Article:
- Avoid causative agents (STOP SMOKING and ALCOHOL CONSUMPTION)
- Weight loss
- Avoid over eating and late night meals
- Elevate the head of the bed a few inches
- Antacids (tums, pepto-bismol)
- H2 blockers (zantac, pepcid)
- Proton pump inhibitors (prilosec, prevacid, zegerid, nexium)
- Your physician may order additional testing including: x-ray (upper gi series), endoscopy, manometry. pH (BRAVO) testing
Surgical treatment of acid reflux
Most GERD symptoms will respond to lifestyle changes and medical management. People who do not respond to conservative management should consider surgery. Over time the cost of the medicines can be significant and some patients will elect to have surgery to correct the condition. Studies have shown that results are better if the surgery is done before the patients GERD becomes severe (maximum medical therapy). Any patient who has developed Barrett’s esophagus or pre-cancerous changes (dysplasia) in the lower esophagus should strongly consider anti-reflux surgery. There are recent studies that report the regression of these findings in some patients who undergo the operation. Patients with Barrett’s esophagus or dysplastic changes who undergo the surgery should continue to have close follow-up including endoscopy on a regular scheduled basis until the condition resolves.
Nissen Fundoplication is the standard surgical treatment for GERD. In this operation, the upper part of the stomach is wrapped around the lower end of the esophagus and the hiatal hernia is repaired.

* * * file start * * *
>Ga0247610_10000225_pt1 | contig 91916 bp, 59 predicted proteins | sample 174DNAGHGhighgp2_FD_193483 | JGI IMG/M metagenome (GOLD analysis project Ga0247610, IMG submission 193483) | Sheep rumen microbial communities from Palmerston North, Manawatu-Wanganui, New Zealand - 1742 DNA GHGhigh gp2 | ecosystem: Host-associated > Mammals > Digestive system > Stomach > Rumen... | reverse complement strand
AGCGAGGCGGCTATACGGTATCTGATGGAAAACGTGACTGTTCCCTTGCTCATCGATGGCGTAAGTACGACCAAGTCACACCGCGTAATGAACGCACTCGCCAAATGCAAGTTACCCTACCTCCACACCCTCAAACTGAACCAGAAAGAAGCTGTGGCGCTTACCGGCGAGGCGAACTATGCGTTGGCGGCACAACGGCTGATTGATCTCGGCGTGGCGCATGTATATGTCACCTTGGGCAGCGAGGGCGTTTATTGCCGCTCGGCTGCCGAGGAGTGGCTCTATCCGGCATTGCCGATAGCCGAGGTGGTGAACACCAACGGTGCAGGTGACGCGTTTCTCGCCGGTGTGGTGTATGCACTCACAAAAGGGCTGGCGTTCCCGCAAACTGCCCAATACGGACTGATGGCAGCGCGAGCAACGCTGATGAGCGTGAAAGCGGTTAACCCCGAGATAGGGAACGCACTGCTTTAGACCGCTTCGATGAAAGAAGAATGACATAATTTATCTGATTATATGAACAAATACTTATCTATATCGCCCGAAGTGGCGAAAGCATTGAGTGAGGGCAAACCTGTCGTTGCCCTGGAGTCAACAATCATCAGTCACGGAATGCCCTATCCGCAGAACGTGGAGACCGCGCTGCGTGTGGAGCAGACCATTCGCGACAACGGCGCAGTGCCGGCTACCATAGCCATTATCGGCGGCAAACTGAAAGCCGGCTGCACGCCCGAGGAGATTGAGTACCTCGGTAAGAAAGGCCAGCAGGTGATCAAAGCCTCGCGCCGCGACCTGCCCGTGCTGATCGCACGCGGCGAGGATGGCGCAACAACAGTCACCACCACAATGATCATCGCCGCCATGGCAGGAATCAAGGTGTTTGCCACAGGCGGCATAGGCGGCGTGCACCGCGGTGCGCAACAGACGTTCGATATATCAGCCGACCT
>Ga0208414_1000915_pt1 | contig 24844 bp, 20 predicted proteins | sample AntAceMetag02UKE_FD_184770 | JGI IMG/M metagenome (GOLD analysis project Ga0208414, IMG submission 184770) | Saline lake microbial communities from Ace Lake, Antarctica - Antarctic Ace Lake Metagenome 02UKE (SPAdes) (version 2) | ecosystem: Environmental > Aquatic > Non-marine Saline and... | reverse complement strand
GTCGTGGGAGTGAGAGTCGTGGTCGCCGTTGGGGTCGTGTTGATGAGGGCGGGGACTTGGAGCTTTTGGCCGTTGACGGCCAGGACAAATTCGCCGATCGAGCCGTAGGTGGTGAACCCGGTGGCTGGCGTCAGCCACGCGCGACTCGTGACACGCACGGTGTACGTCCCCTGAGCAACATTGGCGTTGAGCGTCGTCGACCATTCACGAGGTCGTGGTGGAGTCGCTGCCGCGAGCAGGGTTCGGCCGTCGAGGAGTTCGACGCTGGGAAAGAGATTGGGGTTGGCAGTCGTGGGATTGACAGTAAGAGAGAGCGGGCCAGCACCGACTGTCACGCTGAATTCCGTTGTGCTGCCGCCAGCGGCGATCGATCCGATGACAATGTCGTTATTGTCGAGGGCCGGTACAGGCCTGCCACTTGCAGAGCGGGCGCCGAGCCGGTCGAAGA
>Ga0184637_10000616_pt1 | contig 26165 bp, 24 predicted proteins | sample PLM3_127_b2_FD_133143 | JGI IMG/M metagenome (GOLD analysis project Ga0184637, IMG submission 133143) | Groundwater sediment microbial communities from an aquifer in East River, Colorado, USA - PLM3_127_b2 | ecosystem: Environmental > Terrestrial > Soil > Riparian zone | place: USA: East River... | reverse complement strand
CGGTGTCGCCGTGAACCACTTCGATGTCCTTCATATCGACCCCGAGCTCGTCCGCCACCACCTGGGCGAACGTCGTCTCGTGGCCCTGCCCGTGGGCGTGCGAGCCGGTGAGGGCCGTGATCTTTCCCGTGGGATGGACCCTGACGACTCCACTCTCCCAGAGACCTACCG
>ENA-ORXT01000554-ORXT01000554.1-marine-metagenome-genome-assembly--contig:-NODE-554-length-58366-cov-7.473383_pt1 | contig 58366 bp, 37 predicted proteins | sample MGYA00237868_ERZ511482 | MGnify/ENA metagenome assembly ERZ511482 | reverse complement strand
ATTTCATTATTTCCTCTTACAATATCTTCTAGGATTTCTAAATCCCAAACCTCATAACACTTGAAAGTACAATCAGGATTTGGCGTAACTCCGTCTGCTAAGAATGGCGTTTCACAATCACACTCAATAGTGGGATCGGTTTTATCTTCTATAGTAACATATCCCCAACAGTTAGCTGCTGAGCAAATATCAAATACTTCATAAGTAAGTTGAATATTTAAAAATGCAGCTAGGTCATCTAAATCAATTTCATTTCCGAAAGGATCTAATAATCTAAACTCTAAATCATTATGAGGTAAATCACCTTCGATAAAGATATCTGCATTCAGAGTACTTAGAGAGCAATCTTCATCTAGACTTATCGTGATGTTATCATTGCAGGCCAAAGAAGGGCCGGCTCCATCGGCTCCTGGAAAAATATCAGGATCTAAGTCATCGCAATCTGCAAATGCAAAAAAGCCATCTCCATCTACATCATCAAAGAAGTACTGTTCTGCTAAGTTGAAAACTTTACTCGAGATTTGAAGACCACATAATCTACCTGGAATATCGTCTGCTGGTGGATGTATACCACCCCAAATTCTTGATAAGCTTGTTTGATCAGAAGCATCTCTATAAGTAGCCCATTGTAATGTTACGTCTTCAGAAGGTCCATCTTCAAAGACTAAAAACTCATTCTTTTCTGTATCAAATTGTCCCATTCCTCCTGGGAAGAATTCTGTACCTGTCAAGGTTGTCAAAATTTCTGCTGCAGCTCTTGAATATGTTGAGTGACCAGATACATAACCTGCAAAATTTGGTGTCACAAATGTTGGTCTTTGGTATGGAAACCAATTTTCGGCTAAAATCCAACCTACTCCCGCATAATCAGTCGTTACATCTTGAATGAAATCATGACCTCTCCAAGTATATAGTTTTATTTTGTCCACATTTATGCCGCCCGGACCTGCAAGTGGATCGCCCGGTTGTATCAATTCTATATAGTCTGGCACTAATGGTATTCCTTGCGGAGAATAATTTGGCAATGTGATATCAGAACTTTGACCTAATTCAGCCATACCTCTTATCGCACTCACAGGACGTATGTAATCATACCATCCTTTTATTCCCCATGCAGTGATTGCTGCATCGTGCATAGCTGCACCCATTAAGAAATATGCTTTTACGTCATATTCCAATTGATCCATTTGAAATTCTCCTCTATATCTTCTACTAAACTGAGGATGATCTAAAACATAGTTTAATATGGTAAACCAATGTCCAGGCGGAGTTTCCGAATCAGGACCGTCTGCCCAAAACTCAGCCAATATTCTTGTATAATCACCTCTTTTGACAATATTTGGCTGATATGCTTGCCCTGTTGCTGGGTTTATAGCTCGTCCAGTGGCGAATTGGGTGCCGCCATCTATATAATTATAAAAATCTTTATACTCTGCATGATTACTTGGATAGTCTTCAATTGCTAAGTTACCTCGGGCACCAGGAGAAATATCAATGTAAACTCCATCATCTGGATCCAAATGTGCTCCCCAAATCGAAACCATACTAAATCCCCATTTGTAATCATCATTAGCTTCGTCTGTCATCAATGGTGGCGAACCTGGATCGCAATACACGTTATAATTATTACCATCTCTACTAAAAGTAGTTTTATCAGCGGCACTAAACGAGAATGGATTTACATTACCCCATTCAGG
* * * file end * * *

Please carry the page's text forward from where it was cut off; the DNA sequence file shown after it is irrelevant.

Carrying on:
Advantages to Laparoscopic surgery
- Less Pain
- Shorter Hospital stay
- Faster return to work
- Improved cosmetic result
Can everyone have laparoscopic surgery?
BMI surgeons perform this procedure laparoscopically in most cases. In the event your condition makes you a poor candidate for laparoscopic surgery, your surgeon will discuss other options during your office visit. In some cases, patients are good candidates for anti-reflux surgery however their body mass index may be greater than 35. In these cases, many patients are offered weight loss surgery instead – particularly the Roux Y Gastric bypass.
The pre-operative period
The risks and benefits of the procedure will be reviewed during your r clinic appointment. As with any surgical procedure, you will be required to have some routine pre-surgical labs and tests performed. These include, blood work, x-rays, and an EKG. In the event that additional tests are required, your BMI surgeon will explain and order these on a case-by-case basis.
On the day before surgery you should have only a clear liquid diet and nothing to eat or drink after midnight with the exception of some medications. . You should shower the day before or the morning of your operation.